Named one of Harvard’s top 15 professors by the Harvard Crimson, Dr. Shapiro has launched successful negotiations in the Middle East, Europe, and East Asia, and chaired the World Economic Forum’s Global Agenda Council on Conflict Resolution. Through nonprofit funding, he developed a high-impact program on collaborative problem-solving that has reached more than one million people across more than 20 countries.

Dr. Shapiro is author of the award winning best seller Negotiating the Nonnegotiable, providing groundbreaking methods for overcoming polarizations at work, at home, and abroad. He also co-authored the negotiation classic Beyond Reason: Using Emotions as You Negotiate, and has contributed to The New York Times, The Boston Globe, TIME magazine, and other popular publications. He is the recipient of numerous awards, including the American Psychological Association’s Early Career Award and the Cloke-Millen Peacemaker of the Year Award.

His life’s joy is spending time with his wife and three young boys, who have proven to be his greatest teachers in how to negotiate the nonnegotiable.

 

Featuring


 

Katie Marie Zouhary

Katie Marie ZouharyKatie Marie Zouhary believes in the transformational power of improvisation. Improv’s cardinal rule (“Yes, And . . .”) guides her career and her teaching.

A senior associate in Schiff Hardin LLP’s Labor and Employment Group, Zouhary draws on her theatrical background when counseling clients on matters ranging from discrimination to whistleblower complaints to employment agreements. She has led major investigations into allegations of discrimination, harassment, and retaliation. Zouhary also advises clients on wage and hour matters, personnel policies, separation agreements, and performance evaluations.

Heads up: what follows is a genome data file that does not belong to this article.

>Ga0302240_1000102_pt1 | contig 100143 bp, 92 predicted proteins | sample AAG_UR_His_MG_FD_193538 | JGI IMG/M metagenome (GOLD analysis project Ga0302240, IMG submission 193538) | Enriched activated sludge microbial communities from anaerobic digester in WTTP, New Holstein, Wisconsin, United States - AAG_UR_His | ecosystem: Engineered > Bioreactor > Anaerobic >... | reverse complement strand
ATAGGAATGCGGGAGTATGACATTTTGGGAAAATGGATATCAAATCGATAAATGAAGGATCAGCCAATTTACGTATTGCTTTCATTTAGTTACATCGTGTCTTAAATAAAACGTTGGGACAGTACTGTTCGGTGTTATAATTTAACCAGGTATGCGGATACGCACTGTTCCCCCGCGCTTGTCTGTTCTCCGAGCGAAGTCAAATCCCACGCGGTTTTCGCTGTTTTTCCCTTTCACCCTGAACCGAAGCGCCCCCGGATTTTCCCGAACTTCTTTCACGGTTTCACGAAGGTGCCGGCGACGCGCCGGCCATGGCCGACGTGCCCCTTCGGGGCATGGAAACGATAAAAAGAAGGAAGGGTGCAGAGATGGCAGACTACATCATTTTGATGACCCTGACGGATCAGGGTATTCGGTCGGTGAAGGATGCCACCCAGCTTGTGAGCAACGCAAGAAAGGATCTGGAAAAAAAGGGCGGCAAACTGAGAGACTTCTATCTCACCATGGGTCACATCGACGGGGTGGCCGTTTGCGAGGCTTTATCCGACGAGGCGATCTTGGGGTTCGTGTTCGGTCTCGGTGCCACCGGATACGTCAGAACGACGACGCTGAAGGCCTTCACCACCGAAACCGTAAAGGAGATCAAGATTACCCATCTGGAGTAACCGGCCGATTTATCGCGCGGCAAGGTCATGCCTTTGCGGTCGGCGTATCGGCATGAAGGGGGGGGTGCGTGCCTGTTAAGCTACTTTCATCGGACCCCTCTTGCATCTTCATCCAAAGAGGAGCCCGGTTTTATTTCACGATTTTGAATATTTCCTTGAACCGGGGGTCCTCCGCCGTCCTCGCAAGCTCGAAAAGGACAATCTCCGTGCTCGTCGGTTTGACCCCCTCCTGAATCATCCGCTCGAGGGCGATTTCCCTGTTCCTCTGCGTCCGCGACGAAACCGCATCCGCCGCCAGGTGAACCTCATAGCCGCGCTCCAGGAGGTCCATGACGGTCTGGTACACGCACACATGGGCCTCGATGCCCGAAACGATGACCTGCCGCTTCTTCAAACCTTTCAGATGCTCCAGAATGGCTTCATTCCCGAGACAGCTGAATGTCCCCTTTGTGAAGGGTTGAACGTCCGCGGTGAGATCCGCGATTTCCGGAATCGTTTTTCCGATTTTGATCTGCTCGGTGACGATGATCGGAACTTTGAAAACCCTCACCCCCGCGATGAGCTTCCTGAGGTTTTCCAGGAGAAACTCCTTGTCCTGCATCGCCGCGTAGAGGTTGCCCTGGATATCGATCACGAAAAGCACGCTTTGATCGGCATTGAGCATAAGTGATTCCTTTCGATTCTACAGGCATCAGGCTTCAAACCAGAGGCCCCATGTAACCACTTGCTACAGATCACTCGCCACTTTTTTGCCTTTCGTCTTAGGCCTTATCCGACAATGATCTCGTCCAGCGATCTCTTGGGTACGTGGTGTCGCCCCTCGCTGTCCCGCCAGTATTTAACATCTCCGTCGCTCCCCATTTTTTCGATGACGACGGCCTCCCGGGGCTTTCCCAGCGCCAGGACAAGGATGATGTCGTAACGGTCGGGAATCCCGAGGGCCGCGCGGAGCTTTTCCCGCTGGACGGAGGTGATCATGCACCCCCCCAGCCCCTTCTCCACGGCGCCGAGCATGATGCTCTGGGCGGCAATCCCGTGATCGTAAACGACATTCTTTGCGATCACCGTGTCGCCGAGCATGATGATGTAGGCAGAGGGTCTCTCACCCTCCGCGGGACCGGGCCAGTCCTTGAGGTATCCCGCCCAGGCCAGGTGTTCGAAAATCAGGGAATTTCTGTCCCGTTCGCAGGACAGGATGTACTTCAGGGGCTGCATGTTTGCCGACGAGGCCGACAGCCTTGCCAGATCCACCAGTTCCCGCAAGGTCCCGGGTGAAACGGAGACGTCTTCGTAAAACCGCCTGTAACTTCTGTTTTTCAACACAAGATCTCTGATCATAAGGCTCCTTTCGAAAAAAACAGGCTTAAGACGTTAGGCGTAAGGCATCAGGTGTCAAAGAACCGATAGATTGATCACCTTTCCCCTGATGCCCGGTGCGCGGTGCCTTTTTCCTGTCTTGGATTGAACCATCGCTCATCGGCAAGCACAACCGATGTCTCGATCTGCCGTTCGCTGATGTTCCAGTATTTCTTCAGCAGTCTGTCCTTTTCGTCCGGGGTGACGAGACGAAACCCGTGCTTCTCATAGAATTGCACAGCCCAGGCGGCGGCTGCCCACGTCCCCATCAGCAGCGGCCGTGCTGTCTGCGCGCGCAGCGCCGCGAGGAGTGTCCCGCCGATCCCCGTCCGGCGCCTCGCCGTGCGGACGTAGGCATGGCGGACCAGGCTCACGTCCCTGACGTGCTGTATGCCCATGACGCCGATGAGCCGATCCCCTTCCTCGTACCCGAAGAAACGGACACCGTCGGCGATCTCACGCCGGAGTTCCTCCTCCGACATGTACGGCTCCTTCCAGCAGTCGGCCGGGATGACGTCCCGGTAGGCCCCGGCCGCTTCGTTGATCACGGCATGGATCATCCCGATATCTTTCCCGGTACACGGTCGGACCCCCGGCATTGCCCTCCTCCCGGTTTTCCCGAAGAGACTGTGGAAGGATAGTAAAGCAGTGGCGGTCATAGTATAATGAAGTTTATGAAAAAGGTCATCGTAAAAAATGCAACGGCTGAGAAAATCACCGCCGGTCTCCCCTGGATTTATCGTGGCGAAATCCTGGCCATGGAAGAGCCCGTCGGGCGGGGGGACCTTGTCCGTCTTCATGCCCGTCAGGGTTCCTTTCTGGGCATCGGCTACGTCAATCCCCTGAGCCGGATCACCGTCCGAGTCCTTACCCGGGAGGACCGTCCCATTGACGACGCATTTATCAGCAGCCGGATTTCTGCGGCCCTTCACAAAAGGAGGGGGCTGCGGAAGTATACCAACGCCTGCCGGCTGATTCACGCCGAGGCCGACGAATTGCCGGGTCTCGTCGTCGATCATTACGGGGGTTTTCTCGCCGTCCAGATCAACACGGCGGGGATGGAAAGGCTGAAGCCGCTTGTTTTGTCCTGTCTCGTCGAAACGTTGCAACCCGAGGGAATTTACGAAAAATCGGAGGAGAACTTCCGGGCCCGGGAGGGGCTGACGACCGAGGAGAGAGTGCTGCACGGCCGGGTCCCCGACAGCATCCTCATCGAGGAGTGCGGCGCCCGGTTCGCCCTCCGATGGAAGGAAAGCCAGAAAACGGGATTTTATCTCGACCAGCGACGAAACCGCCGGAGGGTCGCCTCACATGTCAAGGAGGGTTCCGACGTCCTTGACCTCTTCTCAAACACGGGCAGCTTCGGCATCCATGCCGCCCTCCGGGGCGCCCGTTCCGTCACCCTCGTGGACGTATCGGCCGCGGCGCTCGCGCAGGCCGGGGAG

Professor Zouhary teaches Public Persuasion in Northwestern University School of Law’s Master of Science in Law program. In addition, she leads workshops on how to use improvisation techniques to improve negotiation and communication skills. She has presented at Northwestern University’s Pritzker School of Law, Michigan Law School, and the ABA’s Section on Dispute Resolution and moderated panels, including POWER Detroit's 2017 Conference. Professor Zouhary was nominated for Northwestern’s Law School’s Outstanding Adjunct Professor Award in 2018.

Prior to her legal career, Zouhary served as Chief of Staff of the National Endowment for the Arts, as an Associate Producer of HAIRSPRAY (Broadway), and as an analyst for Accenture’s Global Brand, Advertising, and Market Research Team. She graduated from the Second City Chicago’s Conservatory Program, studied improvisation at the Magnet Theater and People’s Improvisation Theater in New York, and performed Off-Broadway at St. Ann’s Warehouse and Ars Nova.

Since 2012, Zouhary has collaborated with Riskin and Shapiro, expanding the negotiator’s toolkit with powerful insights from improvisational comedy. Her background as an improviser, attorney, and business professional provides her with a unique perspective on negotiation. Zouhary brings a highly interactive approach to the classroom where the building blocks of improvisation complement Riskin's scholarship on mindfulness and Internal Family Systems and Shapiro's scholarship on the core concerns.